But when Chávez announced that he was suffering from cancer, his allies concluded that should he die, they would be likely to lose the economic assistance he's long been providing. "Chavismo" isn't likely to survive without Chávez – which is why it's hardly surprising that Bolivia and Ecuador decided once again to exchange ambassadors with the United States. Ecuador's ambassador to the United States will be a former cabinet minister who studied at Harvard and is anxious to attract American investments.

Even if rumors about Chávez's deteriorating health turn out to be exaggerated, it's unlikely the presidents of the ALBA nations will follow their Venezuelan counterpart with the same enthusiasm as before. All of this means that there's an opportunity now for those countries to develop much more constructive relationships with the United States.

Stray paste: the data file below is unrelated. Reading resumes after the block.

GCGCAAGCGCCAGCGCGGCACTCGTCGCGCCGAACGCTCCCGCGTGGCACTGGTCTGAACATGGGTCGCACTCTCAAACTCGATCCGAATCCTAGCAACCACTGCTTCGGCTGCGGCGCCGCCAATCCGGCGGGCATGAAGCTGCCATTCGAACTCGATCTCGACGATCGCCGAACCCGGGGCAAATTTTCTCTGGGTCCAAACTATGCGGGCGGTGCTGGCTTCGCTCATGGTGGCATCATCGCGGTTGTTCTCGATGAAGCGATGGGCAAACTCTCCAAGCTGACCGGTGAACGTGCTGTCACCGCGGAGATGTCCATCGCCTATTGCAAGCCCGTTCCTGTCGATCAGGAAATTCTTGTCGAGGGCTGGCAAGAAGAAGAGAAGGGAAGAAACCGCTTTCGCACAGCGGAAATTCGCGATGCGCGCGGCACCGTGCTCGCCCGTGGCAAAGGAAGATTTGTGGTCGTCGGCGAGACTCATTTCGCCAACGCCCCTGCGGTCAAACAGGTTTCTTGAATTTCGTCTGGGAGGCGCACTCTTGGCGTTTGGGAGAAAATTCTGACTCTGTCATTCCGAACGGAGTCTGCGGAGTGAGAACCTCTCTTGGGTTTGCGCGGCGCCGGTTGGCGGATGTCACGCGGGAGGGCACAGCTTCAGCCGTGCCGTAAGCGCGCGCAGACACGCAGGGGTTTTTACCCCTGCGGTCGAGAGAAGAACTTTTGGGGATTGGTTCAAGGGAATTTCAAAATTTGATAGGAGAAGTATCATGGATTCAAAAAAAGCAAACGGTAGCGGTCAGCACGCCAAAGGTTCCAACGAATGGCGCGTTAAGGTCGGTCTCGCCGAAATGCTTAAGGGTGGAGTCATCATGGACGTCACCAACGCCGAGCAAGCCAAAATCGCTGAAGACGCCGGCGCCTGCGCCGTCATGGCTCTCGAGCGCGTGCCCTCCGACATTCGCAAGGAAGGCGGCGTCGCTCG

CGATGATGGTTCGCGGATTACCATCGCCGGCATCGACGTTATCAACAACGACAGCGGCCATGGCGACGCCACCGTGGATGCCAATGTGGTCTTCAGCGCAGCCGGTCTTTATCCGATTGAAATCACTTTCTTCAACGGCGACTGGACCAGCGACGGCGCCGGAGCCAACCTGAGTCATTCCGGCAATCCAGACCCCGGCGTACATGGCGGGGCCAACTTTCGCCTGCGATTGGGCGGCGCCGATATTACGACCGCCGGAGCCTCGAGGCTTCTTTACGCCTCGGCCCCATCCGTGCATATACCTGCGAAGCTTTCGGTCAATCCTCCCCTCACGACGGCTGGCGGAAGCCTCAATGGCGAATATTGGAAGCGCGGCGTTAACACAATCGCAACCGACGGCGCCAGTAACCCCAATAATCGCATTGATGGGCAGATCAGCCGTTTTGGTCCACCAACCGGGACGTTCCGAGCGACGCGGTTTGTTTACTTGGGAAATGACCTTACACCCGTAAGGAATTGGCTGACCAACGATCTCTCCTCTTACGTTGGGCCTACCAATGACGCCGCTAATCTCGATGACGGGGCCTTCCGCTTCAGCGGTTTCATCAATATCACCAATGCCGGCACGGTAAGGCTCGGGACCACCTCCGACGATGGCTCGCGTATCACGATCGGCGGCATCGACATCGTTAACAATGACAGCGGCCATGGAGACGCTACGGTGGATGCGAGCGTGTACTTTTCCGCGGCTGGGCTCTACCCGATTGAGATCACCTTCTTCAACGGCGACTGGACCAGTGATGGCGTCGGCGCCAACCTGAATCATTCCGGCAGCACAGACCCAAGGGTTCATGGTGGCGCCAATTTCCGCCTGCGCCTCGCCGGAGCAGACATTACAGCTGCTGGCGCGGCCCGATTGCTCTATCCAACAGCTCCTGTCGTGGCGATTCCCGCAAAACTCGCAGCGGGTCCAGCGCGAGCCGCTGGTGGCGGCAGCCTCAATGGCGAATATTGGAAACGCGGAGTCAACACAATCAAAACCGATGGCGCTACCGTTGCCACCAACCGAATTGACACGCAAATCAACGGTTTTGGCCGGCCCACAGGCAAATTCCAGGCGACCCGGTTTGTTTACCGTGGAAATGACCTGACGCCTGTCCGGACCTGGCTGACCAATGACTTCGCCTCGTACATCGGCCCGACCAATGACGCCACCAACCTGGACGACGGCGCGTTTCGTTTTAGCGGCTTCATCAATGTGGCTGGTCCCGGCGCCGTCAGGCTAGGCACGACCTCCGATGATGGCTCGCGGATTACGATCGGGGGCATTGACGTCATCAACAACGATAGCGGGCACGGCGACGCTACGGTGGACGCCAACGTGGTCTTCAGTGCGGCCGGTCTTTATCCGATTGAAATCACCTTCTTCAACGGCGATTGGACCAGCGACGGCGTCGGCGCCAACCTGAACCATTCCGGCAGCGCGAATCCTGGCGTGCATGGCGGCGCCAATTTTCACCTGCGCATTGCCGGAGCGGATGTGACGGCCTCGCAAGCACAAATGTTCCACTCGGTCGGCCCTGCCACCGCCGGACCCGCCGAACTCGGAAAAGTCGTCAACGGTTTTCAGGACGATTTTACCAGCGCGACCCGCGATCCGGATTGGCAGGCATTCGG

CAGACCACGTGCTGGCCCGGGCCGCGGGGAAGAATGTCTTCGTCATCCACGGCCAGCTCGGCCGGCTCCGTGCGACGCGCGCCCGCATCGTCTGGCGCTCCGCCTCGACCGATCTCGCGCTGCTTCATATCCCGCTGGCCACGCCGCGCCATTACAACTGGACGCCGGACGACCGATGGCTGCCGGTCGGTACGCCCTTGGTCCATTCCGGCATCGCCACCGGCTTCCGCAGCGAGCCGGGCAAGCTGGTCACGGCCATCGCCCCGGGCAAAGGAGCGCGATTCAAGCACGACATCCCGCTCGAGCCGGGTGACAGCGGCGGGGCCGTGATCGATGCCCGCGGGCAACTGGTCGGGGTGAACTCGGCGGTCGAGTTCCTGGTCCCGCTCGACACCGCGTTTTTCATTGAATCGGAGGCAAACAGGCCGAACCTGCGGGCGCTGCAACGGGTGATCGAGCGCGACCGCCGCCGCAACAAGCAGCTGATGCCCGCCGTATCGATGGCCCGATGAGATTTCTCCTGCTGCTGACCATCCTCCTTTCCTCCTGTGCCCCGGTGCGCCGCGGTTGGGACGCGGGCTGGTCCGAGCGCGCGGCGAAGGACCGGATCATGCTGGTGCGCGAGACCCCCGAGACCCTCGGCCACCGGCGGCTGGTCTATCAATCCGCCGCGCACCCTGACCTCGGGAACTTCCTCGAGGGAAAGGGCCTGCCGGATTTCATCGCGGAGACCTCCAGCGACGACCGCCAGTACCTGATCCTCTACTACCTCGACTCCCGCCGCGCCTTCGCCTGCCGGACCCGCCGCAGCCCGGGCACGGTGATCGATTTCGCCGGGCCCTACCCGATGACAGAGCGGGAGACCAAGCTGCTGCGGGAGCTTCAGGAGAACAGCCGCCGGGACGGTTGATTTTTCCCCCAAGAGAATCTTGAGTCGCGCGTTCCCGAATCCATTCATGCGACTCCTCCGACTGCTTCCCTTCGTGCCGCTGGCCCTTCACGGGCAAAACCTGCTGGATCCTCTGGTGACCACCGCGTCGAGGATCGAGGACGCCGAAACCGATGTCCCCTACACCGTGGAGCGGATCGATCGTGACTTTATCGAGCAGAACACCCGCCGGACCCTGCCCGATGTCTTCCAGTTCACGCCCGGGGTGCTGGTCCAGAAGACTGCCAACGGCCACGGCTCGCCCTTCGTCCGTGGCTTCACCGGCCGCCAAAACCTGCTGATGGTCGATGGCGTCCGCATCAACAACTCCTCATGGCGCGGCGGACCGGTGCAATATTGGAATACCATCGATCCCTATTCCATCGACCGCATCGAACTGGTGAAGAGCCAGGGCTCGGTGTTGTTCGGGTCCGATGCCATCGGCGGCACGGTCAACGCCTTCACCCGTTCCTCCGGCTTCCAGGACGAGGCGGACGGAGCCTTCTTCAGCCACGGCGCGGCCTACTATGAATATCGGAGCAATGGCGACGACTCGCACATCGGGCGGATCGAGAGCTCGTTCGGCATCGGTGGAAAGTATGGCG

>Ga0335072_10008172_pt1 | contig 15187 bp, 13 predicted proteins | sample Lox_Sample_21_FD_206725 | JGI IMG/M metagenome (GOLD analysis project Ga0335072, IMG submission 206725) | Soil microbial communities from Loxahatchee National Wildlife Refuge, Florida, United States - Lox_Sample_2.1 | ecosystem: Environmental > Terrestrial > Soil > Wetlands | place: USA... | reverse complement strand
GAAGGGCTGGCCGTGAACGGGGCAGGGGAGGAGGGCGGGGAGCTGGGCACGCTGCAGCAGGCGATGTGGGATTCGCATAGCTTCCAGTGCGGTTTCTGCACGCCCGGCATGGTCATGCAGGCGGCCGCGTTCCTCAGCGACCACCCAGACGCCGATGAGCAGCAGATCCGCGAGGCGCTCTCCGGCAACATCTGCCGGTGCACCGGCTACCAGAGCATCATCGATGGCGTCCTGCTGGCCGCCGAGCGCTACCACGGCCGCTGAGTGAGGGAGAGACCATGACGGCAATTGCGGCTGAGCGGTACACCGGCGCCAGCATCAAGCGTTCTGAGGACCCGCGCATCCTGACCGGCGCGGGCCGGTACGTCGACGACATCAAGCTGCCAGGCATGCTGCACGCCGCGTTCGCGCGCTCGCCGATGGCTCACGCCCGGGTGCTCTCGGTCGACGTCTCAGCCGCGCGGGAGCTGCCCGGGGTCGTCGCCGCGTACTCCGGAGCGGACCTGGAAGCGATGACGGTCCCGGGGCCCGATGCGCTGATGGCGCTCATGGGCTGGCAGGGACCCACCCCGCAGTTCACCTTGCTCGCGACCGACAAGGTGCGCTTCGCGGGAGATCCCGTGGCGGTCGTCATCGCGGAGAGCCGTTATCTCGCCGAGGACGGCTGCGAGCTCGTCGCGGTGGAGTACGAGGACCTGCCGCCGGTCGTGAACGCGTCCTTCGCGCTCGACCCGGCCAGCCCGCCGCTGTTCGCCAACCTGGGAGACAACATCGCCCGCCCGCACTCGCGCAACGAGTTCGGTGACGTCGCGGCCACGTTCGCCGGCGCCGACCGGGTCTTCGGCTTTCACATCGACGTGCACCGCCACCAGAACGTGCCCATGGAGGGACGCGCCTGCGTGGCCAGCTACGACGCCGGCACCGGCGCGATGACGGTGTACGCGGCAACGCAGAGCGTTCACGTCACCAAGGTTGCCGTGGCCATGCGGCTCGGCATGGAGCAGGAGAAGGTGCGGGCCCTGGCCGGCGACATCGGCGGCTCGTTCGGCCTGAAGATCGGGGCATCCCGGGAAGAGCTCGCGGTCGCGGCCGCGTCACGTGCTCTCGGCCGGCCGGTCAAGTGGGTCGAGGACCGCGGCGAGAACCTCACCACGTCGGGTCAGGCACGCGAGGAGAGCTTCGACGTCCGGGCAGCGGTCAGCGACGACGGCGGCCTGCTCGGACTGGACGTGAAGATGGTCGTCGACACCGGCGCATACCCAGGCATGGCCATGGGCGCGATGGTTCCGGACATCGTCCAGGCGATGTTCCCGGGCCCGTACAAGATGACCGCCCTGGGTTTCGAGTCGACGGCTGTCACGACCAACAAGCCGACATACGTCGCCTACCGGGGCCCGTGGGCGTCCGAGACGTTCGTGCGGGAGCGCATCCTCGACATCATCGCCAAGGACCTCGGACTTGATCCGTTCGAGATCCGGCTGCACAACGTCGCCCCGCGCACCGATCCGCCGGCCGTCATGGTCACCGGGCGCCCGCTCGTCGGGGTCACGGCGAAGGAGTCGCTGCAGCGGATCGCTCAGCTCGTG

A regional realignment?

Washington has also recovered some of its lost influence in Latin America thanks to the free trade agreements it finally approved with Colombia and Panama. Coupled with those deals is a similar accord with South Korea, which represents an important step toward President Barack Obama's goal of expanding U.S. commercial interests in the Asia-Pacific region. After the South Korea deal was approved, Obama set off on an eight-day trip around the eastern Pacific Rim to send the message that the United States is a Pacific power keen to strengthen its regional relations.

Washington's interest vis-à-vis the Pacific is about both economics and security: with an eye on China, the United States wants to mark its territory. With China flexing its military muscle, Washington wants to reassure the Asian nations that it isn't planning to reduce its military presence in the Pacific.

Washington's ulterior motive is to eventually join the incipient TPP, which so far includes just a handful of small Pacific Rim nations: Chile, New Zealand, Brunei and Singapore. The United States, Australia, Malaysia, Vietnam and Peru are negotiating to become members. Japan, Mexico and Canada have also announced interest in participating in the trade partnership.